Tag Archives: blackberries

Blackberries to Cure What Ails You

In Pvt. Erasmus Anderson’s last letter home, he mentioned blackberries. In fact he even made a little joke.

The blackberries is getting ripe here and in Ohio they are not in blossom yet.  You are behind time up there ain’t you.


Photo by Martin LaBar, from Flickr. Used with Creative Commons license.

Having a chat with friends over some wine and snacks, I wondered aloud what housewives during the Civil War would do with blackberries–besides just eat them out of hand.

I know that the few times I was fortunate enough to go blackberry picking, it was hard to pick them faster than we ate them as they dropped into the bucket, all warm and juicy and sweet from the sun.

And of course we could make a slump, or a grunt, or a cobbler or one of those other typically American fruit desserts, or a pie–but haven’t we done enough of those desserts?

One of my friends took a sip of her wine and said, “How about blackberry wine?”  Perfect!  Although I don’t have any handed-down terrific recipes (someone promised me one, but she has not come through yet)…I dove into the Internet to see what I could come up with. Surely all those grandmothers and greats and great-greats made blackberry wine or blackberry cordial at one time or another.

How complicated is it? And what is the difference between wine and cordial? And since I live in Arizona with no blackberry bushes between the prickly pears behind my house, will I ever have enough blackberries to turn into Booze?


Blackberry Cordial Medicine

Blackberry Cordial as a Patented Medicine that could cure about anything.

The book Civil War Recipes: Receipts from the Pages of Godey’s Lady’s Book, yield a medicinal use for Blackberry Syrup, published in 1860. “A Tablespoon for a child or a wineglass for an adult is a dose.”

Blackberry Syrup After boiling a pound of sugar to a pint of water, add to “expressed juice” of blackberries (same amount as sugar). Add half a nutmeg grated for each quart of syrup, boil for 15-20 minutes, then add half a gill (1/4 cup) of brandy for each quart of syrup.  Let cool, then bottle.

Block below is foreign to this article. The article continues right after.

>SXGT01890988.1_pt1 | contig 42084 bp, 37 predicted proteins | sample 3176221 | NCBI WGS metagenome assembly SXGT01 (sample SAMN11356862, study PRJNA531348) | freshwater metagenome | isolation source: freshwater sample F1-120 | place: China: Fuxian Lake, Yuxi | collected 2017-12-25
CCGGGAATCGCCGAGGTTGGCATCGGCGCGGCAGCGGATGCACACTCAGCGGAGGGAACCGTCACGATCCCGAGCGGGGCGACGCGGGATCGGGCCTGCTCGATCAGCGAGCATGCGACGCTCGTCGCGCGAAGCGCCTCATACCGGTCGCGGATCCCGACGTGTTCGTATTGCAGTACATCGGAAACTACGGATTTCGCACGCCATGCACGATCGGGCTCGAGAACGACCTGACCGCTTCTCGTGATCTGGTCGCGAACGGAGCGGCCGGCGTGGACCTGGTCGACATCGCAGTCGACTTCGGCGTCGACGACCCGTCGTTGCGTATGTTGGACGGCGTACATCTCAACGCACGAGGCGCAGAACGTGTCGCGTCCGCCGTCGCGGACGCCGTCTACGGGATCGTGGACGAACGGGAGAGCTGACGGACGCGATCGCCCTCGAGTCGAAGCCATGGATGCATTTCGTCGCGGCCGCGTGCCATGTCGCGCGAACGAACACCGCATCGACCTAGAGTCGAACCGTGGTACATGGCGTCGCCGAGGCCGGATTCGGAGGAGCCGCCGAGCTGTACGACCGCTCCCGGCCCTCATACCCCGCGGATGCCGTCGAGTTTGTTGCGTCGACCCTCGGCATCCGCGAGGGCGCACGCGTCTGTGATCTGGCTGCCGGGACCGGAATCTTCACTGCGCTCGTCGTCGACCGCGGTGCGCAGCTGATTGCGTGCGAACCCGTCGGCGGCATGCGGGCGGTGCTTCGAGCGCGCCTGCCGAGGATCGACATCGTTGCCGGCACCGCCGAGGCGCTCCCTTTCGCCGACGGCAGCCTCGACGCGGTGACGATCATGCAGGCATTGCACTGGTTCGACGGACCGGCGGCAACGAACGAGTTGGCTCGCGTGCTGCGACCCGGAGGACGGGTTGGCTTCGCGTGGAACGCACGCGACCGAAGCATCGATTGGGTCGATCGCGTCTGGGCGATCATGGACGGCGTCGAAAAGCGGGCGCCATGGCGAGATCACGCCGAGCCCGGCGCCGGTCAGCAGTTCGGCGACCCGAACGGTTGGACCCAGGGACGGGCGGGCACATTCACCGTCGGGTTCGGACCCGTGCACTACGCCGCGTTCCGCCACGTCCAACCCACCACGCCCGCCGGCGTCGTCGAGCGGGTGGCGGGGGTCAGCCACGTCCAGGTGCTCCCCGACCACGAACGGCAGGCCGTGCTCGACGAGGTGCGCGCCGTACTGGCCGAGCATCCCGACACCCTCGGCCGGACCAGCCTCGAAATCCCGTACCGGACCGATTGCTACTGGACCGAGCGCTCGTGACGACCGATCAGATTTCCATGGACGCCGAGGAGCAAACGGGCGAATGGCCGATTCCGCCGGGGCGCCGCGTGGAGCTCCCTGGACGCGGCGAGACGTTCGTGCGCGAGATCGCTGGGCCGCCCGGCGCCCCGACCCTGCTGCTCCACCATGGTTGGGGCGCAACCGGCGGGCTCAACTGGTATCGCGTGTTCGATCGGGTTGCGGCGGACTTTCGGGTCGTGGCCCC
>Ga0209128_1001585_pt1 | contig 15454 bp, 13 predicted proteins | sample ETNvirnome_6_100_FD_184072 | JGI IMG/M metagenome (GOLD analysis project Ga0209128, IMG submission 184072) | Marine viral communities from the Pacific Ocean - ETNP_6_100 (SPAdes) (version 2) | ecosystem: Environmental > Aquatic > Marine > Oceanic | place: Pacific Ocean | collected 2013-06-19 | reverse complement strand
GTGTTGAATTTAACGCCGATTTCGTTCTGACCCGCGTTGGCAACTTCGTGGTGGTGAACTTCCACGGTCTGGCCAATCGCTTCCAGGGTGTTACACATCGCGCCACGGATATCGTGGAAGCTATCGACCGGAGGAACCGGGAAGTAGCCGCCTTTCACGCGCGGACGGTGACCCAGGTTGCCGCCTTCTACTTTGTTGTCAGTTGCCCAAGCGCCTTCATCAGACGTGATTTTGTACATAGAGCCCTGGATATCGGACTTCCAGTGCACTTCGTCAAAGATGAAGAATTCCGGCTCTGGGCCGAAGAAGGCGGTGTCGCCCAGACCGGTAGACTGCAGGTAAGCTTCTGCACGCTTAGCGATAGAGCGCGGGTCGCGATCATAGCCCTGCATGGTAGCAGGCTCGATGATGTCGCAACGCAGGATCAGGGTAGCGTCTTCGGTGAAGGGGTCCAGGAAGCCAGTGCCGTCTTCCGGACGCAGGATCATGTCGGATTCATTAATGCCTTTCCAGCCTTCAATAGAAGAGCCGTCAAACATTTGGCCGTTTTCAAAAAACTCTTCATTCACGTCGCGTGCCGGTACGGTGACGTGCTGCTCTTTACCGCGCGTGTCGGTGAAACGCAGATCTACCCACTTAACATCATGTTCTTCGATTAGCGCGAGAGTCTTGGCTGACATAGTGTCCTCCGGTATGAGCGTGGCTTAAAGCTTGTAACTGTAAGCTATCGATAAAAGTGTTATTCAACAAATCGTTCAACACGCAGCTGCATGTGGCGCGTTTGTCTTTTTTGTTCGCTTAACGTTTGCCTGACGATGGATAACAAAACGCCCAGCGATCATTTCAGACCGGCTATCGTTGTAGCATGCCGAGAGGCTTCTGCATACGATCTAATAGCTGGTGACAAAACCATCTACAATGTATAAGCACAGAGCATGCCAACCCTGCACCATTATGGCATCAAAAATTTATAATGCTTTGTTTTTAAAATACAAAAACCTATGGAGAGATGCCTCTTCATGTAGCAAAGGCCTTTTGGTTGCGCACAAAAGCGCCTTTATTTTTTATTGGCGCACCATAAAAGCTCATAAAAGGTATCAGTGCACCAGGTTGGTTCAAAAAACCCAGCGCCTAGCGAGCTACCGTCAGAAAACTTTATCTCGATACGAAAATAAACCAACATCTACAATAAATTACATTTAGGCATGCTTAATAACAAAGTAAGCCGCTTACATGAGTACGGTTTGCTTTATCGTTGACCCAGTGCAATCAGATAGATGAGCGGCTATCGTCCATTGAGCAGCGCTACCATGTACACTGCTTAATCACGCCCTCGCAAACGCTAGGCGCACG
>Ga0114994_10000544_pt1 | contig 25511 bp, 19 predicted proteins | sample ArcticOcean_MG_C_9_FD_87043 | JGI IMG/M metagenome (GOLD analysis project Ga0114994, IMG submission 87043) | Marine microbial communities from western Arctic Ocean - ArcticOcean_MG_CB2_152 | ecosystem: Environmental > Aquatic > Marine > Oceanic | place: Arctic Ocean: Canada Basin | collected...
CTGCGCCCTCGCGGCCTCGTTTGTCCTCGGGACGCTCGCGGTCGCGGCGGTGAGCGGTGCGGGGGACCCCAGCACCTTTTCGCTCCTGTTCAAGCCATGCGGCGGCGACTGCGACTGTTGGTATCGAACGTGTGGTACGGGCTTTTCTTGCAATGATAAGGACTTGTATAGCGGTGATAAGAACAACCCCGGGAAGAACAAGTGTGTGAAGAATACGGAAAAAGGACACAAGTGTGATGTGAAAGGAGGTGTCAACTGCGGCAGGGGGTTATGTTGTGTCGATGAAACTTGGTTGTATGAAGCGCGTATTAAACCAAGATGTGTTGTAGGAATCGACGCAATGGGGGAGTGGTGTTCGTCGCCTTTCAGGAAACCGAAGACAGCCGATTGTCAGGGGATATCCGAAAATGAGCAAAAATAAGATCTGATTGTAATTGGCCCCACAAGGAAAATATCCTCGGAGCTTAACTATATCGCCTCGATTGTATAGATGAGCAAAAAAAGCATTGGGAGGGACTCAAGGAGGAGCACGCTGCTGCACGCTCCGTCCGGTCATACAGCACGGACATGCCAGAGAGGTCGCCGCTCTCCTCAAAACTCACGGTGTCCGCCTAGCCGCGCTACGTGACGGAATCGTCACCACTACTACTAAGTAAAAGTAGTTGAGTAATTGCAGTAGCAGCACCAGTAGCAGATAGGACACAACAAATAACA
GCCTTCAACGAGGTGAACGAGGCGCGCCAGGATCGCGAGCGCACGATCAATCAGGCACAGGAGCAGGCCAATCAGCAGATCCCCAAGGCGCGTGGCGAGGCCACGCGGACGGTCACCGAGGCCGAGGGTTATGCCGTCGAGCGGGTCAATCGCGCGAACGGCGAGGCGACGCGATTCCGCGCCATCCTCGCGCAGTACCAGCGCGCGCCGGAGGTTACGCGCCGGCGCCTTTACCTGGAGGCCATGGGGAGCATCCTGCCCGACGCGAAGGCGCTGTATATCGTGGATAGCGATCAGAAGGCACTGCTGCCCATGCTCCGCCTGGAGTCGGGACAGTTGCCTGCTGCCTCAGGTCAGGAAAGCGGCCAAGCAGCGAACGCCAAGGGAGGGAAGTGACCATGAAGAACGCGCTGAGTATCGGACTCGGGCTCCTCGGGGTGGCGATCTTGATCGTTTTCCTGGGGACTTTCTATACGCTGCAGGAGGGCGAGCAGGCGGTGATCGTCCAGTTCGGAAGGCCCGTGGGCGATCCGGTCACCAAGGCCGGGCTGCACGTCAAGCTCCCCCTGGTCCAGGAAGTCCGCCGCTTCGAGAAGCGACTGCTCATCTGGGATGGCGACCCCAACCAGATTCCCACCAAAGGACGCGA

Borden Condensed Milk

Ad1898. The pitch had not changed in thirty-eight years. From Wikipedia. In the public domain

According to a note in the Godey’s recipe book, Union hospitals treated sick and wounded soldiers in hospitals with the same recipe, except it used condensed milk instead of water.

Condensed milk had been recently invented by Gail Borden, who marketed it as New York Condensed Milk (Later Borden’s Eagle Brand). Evaporated milk with sugar added was canned and could withstand the heat of the South. The Union army bought all the Borden factory in New York could make to ensure a supply for their soldiers.

A Non-Medicinal Recipe

I really like the looks of this recipe that I have slightly adapted (but not yet tried) from Billy Joe Tatum’s Wild Foods Cookbook & Field Guide. His introduction says this is an old British recipe. It does become an alcoholic drink with aging, although the alcohol content will vary from batch to gatch. He describes it as thick and dark. (The same recipe can be used for rasberry cordial.)

Backberry Cordial

  • 2 quarts fresh blackberries
  • 2 Cups boiling water
  • 2 cups Sugar

1. Crush the berries well and put them into a small stoneware crock.  Add water.

2. Cover crock with cheesecloth and set in a warm place for 24 hours. Stir occasionally.

3. Push the berries and their liquid through a fine sieve to remove the seeds. Reserve jucie and discard pulp.

4.  Add sugar to the berry liquid.

5. Stir again every 15 minutes for one hour. (Five times.)

6.  Strain mixture through dampened cheesecloth.

7. Bottle cordial and cork bottles.

8. Place bottles on their sides and keep them in a cool, dark place for four months. Decant before using. Makes two quarts.

Photo Credits

(To see the original source of each photo, click on the picture).

Blackberries: Identified in the caption.

Blackberry Cordial: Johnathan Brown from Flickr, used with Creative Commons license.

Borden’s Condensed Milk Advertisement: From Wikipedia, who got it from the site it is linked to–an image of the back cover of a guide book for travelers to Alaska and the Klondike during the gold rush of the 1890s.